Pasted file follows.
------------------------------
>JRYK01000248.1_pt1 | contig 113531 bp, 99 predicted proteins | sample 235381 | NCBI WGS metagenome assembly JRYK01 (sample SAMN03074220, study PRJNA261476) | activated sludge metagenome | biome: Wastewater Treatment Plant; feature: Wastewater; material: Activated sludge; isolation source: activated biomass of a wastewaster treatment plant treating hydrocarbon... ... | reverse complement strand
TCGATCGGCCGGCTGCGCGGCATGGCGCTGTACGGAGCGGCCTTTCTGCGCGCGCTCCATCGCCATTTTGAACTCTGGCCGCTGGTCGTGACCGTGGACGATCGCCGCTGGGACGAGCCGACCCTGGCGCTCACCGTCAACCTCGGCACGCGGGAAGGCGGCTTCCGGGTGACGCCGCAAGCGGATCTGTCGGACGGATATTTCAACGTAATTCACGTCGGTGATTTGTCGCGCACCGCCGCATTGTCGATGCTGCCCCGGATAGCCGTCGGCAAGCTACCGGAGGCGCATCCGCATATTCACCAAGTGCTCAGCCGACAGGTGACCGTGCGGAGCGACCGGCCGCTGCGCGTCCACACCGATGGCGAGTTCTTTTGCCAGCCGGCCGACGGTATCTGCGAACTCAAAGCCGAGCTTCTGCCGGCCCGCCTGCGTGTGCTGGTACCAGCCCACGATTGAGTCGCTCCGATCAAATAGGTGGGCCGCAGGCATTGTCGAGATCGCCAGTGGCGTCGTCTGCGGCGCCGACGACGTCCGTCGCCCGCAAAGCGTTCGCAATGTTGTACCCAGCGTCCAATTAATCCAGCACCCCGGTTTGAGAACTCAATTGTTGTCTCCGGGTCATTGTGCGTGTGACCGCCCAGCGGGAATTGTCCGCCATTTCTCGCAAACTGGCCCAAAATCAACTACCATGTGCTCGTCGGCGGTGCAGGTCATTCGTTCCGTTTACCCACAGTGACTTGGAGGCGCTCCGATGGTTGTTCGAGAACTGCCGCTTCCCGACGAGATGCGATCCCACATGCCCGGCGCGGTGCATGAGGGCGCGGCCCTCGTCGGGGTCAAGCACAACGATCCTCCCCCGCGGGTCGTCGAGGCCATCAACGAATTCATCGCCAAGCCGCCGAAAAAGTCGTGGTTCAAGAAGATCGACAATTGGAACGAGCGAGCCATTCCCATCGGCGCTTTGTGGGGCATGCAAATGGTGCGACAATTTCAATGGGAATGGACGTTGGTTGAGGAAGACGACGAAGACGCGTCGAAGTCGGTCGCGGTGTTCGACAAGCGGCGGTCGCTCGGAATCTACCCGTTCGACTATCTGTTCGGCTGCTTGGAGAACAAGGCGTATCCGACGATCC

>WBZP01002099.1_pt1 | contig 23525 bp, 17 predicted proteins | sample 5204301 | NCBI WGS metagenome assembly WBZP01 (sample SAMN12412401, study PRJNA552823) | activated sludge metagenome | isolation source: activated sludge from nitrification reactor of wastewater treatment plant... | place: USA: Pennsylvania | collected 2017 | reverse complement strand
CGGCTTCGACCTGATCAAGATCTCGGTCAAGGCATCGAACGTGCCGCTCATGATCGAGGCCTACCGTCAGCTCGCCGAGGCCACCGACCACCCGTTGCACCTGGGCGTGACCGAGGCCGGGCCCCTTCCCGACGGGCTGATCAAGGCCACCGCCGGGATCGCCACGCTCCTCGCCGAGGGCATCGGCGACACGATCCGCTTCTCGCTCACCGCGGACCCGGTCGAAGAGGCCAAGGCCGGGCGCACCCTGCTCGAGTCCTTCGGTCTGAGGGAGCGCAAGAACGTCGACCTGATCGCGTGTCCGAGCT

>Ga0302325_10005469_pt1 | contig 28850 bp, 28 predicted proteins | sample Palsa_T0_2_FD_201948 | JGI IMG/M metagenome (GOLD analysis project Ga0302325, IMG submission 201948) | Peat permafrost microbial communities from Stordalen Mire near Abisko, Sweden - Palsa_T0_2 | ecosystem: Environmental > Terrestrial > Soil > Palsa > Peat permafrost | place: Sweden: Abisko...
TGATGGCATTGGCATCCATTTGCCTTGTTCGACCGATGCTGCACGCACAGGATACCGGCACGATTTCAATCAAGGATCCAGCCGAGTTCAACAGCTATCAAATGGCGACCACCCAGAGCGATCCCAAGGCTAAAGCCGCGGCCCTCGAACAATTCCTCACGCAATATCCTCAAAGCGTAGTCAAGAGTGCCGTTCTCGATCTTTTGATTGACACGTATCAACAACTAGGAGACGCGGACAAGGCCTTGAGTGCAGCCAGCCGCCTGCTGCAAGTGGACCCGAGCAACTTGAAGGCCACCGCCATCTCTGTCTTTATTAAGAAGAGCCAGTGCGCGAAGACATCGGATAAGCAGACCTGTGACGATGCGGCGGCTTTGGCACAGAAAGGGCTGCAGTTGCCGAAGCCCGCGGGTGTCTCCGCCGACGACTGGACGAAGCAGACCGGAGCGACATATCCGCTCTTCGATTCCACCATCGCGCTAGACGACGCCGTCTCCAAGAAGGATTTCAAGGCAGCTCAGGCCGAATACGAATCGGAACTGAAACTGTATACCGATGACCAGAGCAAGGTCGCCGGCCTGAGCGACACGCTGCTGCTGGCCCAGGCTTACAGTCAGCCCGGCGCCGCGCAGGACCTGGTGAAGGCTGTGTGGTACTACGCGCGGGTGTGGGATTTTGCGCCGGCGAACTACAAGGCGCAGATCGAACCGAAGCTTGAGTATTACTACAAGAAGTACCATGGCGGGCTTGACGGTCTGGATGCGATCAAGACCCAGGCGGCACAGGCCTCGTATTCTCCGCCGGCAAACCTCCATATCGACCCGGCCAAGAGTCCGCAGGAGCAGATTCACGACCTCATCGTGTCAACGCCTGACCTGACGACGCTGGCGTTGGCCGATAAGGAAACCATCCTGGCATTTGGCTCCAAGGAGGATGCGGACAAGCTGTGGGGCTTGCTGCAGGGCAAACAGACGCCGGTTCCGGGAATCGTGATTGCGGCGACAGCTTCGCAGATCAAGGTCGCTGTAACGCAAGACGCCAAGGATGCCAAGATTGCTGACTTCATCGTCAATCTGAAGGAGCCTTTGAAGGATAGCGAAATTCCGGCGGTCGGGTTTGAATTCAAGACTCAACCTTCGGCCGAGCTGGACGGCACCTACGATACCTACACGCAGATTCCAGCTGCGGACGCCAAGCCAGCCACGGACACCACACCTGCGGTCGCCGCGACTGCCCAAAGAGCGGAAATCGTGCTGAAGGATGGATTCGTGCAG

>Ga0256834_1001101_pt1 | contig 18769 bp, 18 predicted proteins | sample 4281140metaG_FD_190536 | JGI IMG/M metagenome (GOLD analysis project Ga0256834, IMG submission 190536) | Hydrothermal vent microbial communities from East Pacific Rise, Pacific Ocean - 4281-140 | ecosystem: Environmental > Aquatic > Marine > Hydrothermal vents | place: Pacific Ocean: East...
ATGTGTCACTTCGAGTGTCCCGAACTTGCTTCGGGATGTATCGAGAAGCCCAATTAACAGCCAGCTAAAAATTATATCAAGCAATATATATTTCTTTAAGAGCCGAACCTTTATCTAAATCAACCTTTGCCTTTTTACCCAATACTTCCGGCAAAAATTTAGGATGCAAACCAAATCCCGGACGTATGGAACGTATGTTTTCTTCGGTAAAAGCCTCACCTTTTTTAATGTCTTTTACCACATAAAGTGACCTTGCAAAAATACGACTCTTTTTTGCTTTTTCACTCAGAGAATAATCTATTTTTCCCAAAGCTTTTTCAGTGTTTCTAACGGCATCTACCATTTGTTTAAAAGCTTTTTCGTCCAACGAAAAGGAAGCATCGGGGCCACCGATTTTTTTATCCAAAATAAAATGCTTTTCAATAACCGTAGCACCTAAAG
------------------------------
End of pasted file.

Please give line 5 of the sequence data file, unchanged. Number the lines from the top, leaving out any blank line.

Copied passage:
>Ga0302325_10005469_pt1 | contig 28850 bp, 28 predicted proteins | sample Palsa_T0_2_FD_201948 | JGI IMG/M metagenome (GOLD analysis project Ga0302325, IMG submission 201948) | Peat permafrost microbial communities from Stordalen Mire near Abisko, Sweden - Palsa_T0_2 | ecosystem: Environmental > Terrestrial > Soil > Palsa > Peat permafrost | place: Sweden: Abisko...